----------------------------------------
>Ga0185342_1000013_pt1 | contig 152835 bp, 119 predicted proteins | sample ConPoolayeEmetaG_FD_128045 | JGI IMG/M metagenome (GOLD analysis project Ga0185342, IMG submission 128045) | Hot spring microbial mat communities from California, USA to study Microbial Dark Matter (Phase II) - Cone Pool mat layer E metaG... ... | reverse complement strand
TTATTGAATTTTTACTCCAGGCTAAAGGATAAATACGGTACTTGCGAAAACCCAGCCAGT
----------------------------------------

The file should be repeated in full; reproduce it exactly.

>Ga0185342_1000013_pt1 | contig 152835 bp, 119 predicted proteins | sample ConPoolayeEmetaG_FD_128045 | JGI IMG/M metagenome (GOLD analysis project Ga0185342, IMG submission 128045) | Hot spring microbial mat communities from California, USA to study Microbial Dark Matter (Phase II) - Cone Pool mat layer E metaG... ... | reverse complement strand
TTATTGAATTTTTACTCCAGGCTAAAGGATAAATACGGTACTTGCGAAAACCCAGCCAGT